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Study finds: HFCS no worse for consumers than any other calorie sweetener.

A study in the American Journal of Clinical Nutrition found no scientific evidence to support the hypothesis that high fructose corn syrup (ICS) contributes more (or less) to obesity in the United States or globally than other caloric sweeteners, namely sugar. Researchers note that a consensus is emerging that HFCS is indistinguishable from sucrose in its metabolic effects.

Based on a review of available data on all sweeteners from the 1970s to the present the study authors concluded:

* HFCS contains the same composition of sugars as other fructose/glucose-based sweeteners like sucrose (or table sugar), honey or fruit juice concentrates.

* Fructose-glucose sweeteners are metabolized through the same pathways regardless of their dietary source.

* There are no known substantial metabolic or nutritional differences between HFCS syrup and sucrose. Both have a composition of approximately equal parts fructose and glucose.

* HFCS and sucrose offer equivalent sweetness and both contain 4 calories per gram.

* From 1970-2005, caloric intake in the United States increased by 24 percent. This was not due to a disproportionate increase in added sugars (including HFCS), but rather an overall increase in calories from all food sources including fats and all other nutrient groups.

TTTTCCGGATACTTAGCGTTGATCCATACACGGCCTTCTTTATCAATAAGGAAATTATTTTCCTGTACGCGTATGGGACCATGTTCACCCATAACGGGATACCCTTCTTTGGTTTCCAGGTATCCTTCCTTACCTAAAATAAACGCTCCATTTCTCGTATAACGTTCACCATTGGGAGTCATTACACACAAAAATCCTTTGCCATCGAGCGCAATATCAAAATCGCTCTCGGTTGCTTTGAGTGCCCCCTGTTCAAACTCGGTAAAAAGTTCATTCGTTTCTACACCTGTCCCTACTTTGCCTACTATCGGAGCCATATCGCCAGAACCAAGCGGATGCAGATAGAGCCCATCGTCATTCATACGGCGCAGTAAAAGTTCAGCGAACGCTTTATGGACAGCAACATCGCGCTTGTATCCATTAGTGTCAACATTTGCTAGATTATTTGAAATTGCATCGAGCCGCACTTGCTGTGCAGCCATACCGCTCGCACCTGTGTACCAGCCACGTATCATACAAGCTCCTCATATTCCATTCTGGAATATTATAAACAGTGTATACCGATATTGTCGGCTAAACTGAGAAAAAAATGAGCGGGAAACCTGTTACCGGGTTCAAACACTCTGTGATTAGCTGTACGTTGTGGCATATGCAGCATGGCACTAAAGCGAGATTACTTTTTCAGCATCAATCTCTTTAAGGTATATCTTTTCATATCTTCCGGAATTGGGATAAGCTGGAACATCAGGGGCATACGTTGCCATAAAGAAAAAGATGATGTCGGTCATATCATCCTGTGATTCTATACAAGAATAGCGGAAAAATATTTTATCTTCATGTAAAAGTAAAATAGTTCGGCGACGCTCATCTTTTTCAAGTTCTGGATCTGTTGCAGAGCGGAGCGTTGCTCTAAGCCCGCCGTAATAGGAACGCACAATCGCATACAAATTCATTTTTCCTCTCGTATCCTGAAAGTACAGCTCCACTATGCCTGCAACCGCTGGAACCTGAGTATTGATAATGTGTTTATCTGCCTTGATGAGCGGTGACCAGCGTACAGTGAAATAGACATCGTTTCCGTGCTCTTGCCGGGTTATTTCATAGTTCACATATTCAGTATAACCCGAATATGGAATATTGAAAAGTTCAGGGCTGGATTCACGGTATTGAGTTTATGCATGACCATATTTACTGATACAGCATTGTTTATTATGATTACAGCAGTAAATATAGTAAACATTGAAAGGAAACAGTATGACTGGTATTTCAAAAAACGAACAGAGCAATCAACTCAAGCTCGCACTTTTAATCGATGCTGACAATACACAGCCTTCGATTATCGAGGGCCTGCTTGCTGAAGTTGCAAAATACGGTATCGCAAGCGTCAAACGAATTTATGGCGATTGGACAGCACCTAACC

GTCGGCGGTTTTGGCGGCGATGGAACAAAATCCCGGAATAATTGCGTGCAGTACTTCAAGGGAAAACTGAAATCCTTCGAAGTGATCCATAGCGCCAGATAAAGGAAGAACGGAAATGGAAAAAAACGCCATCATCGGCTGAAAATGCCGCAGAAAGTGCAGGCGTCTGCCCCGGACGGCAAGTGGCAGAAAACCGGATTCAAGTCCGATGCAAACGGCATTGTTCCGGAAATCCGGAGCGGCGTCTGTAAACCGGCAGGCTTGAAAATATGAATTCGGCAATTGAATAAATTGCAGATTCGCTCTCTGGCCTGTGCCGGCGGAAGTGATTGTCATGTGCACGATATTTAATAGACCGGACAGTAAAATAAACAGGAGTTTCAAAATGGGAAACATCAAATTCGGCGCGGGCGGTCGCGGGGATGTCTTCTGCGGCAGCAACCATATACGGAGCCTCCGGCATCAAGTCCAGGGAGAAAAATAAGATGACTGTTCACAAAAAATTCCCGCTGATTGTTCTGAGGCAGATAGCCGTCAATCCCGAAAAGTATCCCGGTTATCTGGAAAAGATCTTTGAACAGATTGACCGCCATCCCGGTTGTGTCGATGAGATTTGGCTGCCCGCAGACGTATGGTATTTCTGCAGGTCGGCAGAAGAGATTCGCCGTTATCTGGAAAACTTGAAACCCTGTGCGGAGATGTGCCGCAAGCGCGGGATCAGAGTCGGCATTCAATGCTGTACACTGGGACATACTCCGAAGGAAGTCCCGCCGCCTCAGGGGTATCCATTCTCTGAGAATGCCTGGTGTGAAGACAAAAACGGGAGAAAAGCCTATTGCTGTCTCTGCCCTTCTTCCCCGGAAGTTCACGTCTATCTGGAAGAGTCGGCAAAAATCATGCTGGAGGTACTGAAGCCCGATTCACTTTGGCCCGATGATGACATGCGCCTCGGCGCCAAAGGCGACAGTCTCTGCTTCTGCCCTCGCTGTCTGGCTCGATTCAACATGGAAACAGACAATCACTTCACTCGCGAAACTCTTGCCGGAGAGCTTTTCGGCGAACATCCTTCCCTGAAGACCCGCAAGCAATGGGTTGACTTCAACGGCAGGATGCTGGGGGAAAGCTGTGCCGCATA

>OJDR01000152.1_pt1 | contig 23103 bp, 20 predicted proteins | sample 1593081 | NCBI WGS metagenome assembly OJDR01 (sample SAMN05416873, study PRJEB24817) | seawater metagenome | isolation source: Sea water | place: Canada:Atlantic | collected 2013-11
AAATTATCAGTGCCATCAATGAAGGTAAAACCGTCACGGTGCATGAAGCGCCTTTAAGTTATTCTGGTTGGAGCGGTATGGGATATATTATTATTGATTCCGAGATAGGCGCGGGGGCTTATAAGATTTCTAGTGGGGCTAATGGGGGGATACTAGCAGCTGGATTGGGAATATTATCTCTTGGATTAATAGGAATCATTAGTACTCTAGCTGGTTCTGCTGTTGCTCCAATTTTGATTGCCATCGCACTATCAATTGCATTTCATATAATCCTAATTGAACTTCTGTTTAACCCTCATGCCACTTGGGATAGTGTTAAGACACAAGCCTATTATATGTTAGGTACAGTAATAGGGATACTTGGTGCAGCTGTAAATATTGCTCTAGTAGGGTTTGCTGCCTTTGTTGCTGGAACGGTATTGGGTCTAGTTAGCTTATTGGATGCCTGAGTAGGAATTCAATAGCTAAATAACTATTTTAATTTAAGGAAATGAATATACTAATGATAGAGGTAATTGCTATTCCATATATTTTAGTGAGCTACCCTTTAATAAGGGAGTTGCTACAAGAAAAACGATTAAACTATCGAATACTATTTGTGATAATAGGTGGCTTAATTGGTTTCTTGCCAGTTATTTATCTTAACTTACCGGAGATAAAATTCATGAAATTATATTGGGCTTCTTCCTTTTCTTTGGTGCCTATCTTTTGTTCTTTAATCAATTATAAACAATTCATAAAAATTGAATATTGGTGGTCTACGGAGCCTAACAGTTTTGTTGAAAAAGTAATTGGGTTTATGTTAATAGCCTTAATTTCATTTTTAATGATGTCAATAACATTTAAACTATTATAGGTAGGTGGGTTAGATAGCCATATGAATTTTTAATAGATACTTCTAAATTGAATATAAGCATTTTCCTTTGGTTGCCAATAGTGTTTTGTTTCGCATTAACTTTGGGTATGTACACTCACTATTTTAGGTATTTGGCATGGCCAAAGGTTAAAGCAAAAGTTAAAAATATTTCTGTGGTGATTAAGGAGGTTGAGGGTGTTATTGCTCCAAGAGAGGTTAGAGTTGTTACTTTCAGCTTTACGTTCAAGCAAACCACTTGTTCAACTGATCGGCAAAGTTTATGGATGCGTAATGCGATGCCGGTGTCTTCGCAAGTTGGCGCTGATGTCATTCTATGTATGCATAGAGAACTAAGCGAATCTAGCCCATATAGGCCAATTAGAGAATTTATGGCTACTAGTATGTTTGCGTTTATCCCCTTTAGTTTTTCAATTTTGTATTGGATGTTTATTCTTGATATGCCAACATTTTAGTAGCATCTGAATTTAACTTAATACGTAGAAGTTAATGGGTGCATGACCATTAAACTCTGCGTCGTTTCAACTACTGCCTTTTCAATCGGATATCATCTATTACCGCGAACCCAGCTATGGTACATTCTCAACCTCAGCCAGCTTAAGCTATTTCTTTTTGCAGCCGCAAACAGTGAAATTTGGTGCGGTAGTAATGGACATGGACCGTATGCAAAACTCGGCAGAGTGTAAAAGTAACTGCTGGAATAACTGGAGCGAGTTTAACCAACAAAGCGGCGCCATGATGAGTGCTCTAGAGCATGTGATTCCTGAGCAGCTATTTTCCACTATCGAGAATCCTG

* Per capita consumption of HFCS has declined in the United States in recent years, but obesity rates continue to rise.

* HFCS accounts for about one-half of sweetener use in the United States but only 8 percent worldwide, yet obesity rates are climbing in countries that use little or no HFCS. Sugar remains the predominant global sweetener.

Authors of the study included: Dr. James Rippe, a cardiologist and founder of the Rippe Lifestyle Institute; John White, founder of White Technical Research; as well as former JFCS critics Peter Havel, DVM., a nutrition researcher at the University of California, Davis; and Barry Popkin, professor of nutrition at the University of North Carolina, Chapel Hill.

"Rather than focusing on differences between one caloric sweetener and another, long-term studies comparing high fructose corn syrup-sweetened beverages with non-caloric beverages are more relevant to the issue of increased caloric intake of sweeteners overall," said Rippe. "We definitely need more research in this area given the high consumption of sweeteners overall." "As researchers continue to examine the role of sweeteners in the diet, it's important to understand the differences between the various sweeteners tested in scientific studies," Rippe added. "Testing fructose alone and then generalizing any findings to high fructose corn syrup misleads the consumer. It is important that sound science is communicated in meaningful ways to the public."
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Publication:The Food & Fiber Letter
Article Type:Report
Date:Jan 19, 2009
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